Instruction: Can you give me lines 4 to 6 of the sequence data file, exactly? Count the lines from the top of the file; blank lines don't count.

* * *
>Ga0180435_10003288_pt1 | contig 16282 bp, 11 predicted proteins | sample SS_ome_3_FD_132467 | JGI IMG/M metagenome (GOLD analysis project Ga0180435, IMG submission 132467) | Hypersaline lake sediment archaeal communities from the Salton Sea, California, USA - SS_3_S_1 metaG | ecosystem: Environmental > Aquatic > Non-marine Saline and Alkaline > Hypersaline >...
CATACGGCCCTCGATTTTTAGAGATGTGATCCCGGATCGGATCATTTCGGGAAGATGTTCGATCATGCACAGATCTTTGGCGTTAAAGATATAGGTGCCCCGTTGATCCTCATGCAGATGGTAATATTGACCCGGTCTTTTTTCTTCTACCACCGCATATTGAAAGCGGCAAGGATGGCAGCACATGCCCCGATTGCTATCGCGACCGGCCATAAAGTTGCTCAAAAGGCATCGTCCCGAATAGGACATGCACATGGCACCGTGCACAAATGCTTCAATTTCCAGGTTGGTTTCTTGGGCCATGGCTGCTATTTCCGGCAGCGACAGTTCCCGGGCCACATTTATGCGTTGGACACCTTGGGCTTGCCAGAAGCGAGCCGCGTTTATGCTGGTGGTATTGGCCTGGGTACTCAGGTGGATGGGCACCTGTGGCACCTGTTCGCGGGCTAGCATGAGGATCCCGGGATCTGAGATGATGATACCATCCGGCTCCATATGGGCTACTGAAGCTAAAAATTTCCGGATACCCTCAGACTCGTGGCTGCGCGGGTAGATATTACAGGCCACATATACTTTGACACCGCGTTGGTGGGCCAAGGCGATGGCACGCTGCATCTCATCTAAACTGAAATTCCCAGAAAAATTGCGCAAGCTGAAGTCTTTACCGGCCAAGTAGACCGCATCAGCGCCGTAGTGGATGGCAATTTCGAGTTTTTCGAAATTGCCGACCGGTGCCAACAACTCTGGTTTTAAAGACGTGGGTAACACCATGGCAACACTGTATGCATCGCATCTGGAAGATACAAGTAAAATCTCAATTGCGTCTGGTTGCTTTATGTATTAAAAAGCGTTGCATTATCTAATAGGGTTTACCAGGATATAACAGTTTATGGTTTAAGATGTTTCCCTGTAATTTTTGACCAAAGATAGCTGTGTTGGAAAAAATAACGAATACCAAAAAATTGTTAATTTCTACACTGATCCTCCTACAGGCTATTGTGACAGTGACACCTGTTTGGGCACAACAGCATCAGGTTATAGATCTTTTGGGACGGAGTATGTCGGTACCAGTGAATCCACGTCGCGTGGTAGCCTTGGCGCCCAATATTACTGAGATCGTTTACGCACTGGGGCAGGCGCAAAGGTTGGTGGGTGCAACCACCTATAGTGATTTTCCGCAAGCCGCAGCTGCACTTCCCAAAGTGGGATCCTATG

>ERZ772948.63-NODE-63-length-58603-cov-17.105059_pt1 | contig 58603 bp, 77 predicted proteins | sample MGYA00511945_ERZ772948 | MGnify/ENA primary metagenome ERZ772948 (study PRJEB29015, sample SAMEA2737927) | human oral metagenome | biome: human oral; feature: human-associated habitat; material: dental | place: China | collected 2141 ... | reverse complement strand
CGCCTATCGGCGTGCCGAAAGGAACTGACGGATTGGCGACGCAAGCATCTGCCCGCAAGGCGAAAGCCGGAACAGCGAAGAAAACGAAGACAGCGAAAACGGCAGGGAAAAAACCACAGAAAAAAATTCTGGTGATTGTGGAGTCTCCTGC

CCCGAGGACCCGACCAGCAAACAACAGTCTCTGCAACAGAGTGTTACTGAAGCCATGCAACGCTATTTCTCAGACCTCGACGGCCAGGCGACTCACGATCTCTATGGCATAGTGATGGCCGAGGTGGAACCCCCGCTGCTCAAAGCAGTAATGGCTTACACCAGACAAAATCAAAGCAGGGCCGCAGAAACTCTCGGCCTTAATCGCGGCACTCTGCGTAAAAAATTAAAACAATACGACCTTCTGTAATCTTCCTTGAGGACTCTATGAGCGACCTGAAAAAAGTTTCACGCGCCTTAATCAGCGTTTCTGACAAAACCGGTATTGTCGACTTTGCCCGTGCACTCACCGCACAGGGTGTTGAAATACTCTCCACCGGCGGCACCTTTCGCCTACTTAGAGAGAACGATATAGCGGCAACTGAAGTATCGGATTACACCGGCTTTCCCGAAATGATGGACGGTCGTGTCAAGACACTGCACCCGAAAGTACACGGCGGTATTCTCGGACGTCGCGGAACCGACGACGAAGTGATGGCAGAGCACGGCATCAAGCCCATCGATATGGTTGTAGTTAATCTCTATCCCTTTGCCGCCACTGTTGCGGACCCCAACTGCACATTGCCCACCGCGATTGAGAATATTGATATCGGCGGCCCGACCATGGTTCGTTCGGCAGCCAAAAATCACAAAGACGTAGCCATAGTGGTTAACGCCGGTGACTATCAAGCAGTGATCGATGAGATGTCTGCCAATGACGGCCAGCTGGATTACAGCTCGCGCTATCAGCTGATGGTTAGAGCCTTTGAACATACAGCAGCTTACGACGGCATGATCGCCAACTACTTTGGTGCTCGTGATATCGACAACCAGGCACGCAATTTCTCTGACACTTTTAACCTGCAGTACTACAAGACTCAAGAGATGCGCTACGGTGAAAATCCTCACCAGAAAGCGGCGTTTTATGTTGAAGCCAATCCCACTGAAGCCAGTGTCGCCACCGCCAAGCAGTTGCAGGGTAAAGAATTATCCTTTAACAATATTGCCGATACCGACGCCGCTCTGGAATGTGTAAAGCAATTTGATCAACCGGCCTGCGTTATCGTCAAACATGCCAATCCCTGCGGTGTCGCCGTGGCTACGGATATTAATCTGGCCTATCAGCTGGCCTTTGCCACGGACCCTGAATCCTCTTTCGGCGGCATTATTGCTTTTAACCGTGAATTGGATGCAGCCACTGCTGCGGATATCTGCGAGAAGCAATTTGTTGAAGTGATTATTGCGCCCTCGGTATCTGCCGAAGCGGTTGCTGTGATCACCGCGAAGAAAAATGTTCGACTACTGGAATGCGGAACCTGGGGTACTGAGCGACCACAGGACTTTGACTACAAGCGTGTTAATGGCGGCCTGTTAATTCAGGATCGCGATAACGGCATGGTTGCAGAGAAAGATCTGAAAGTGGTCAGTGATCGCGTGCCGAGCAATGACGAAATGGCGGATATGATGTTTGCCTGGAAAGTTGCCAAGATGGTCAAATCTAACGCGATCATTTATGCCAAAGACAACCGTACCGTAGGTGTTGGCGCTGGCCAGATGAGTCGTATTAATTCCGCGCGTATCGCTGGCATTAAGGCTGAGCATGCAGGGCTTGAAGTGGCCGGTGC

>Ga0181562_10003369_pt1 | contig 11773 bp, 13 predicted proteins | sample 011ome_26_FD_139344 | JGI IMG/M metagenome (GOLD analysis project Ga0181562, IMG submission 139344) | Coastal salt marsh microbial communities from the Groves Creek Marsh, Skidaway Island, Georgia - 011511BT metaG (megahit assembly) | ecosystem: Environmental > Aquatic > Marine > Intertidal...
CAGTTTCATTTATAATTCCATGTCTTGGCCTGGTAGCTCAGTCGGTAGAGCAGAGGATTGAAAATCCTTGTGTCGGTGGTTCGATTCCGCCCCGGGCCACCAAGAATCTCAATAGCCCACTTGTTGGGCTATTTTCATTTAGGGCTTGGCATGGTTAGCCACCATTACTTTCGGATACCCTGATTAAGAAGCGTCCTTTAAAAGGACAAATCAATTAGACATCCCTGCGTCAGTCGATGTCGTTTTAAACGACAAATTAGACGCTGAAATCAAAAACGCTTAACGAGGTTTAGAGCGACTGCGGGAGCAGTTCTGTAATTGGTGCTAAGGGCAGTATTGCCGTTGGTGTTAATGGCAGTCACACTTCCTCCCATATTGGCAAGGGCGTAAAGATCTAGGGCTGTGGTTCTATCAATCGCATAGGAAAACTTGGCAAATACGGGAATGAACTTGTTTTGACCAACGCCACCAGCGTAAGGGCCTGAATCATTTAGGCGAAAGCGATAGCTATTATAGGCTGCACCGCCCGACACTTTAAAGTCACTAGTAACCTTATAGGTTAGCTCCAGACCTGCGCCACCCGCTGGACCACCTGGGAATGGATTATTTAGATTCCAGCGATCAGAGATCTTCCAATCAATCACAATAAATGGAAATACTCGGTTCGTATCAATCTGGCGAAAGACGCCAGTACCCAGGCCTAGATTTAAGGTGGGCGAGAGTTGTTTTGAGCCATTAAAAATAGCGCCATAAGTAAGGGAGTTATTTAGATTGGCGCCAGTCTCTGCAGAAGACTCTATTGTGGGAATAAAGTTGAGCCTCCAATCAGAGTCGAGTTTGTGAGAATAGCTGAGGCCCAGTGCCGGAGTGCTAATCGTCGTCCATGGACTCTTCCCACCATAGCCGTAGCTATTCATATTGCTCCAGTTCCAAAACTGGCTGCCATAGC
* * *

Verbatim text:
CGCCTATCGGCGTGCCGAAAGGAACTGACGGATTGGCGACGCAAGCATCTGCCCGCAAGGCGAAAGCCGGAACAGCGAAGAAAACGAAGACAGCGAAAACGGCAGGGAAAAAACCACAGAAAAAAATTCTGGTGATTGTGGAGTCTCCTGC

CCCGAGGACCCGACCAGCAAACAACAGTCTCTGCAACAGAGTGTTACTGAAGCCATGCAACGCTATTTCTCAGACCTCGACGGCCAGGCGACTCACGATCTCTATGGCATAGTGATGGCCGAGGTGGAACCCCCGCTGCTCAAAGCAGTAATGGCTTACACCAGACAAAATCAAAGCAGGGCCGCAGAAACTCTCGGCCTTAATCGCGGCACTCTGCGTAAAAAATTAAAACAATACGACCTTCTGTAATCTTCCTTGAGGACTCTATGAGCGACCTGAAAAAAGTTTCACGCGCCTTAATCAGCGTTTCTGACAAAACCGGTATTGTCGACTTTGCCCGTGCACTCACCGCACAGGGTGTTGAAATACTCTCCACCGGCGGCACCTTTCGCCTACTTAGAGAGAACGATATAGCGGCAACTGAAGTATCGGATTACACCGGCTTTCCCGAAATGATGGACGGTCGTGTCAAGACACTGCACCCGAAAGTACACGGCGGTATTCTCGGACGTCGCGGAACCGACGACGAAGTGATGGCAGAGCACGGCATCAAGCCCATCGATATGGTTGTAGTTAATCTCTATCCCTTTGCCGCCACTGTTGCGGACCCCAACTGCACATTGCCCACCGCGATTGAGAATATTGATATCGGCGGCCCGACCATGGTTCGTTCGGCAGCCAAAAATCACAAAGACGTAGCCATAGTGGTTAACGCCGGTGACTATCAAGCAGTGATCGATGAGATGTCTGCCAATGACGGCCAGCTGGATTACAGCTCGCGCTATCAGCTGATGGTTAGAGCCTTTGAACATACAGCAGCTTACGACGGCATGATCGCCAACTACTTTGGTGCTCGTGATATCGACAACCAGGCACGCAATTTCTCTGACACTTTTAACCTGCAGTACTACAAGACTCAAGAGATGCGCTACGGTGAAAATCCTCACCAGAAAGCGGCGTTTTATGTTGAAGCCAATCCCACTGAAGCCAGTGTCGCCACCGCCAAGCAGTTGCAGGGTAAAGAATTATCCTTTAACAATATTGCCGATACCGACGCCGCTCTGGAATGTGTAAAGCAATTTGATCAACCGGCCTGCGTTATCGTCAAACATGCCAATCCCTGCGGTGTCGCCGTGGCTACGGATATTAATCTGGCCTATCAGCTGGCCTTTGCCACGGACCCTGAATCCTCTTTCGGCGGCATTATTGCTTTTAACCGTGAATTGGATGCAGCCACTGCTGCGGATATCTGCGAGAAGCAATTTGTTGAAGTGATTATTGCGCCCTCGGTATCTGCCGAAGCGGTTGCTGTGATCACCGCGAAGAAAAATGTTCGACTACTGGAATGCGGAACCTGGGGTACTGAGCGACCACAGGACTTTGACTACAAGCGTGTTAATGGCGGCCTGTTAATTCAGGATCGCGATAACGGCATGGTTGCAGAGAAAGATCTGAAAGTGGTCAGTGATCGCGTGCCGAGCAATGACGAAATGGCGGATATGATGTTTGCCTGGAAAGTTGCCAAGATGGTCAAATCTAACGCGATCATTTATGCCAAAGACAACCGTACCGTAGGTGTTGGCGCTGGCCAGATGAGTCGTATTAATTCCGCGCGTATCGCTGGCATTAAGGCTGAGCATGCAGGGCTTGAAGTGGCCGGTGC

>Ga0181562_10003369_pt1 | contig 11773 bp, 13 predicted proteins | sample 011ome_26_FD_139344 | JGI IMG/M metagenome (GOLD analysis project Ga0181562, IMG submission 139344) | Coastal salt marsh microbial communities from the Groves Creek Marsh, Skidaway Island, Georgia - 011511BT metaG (megahit assembly) | ecosystem: Environmental > Aquatic > Marine > Intertidal...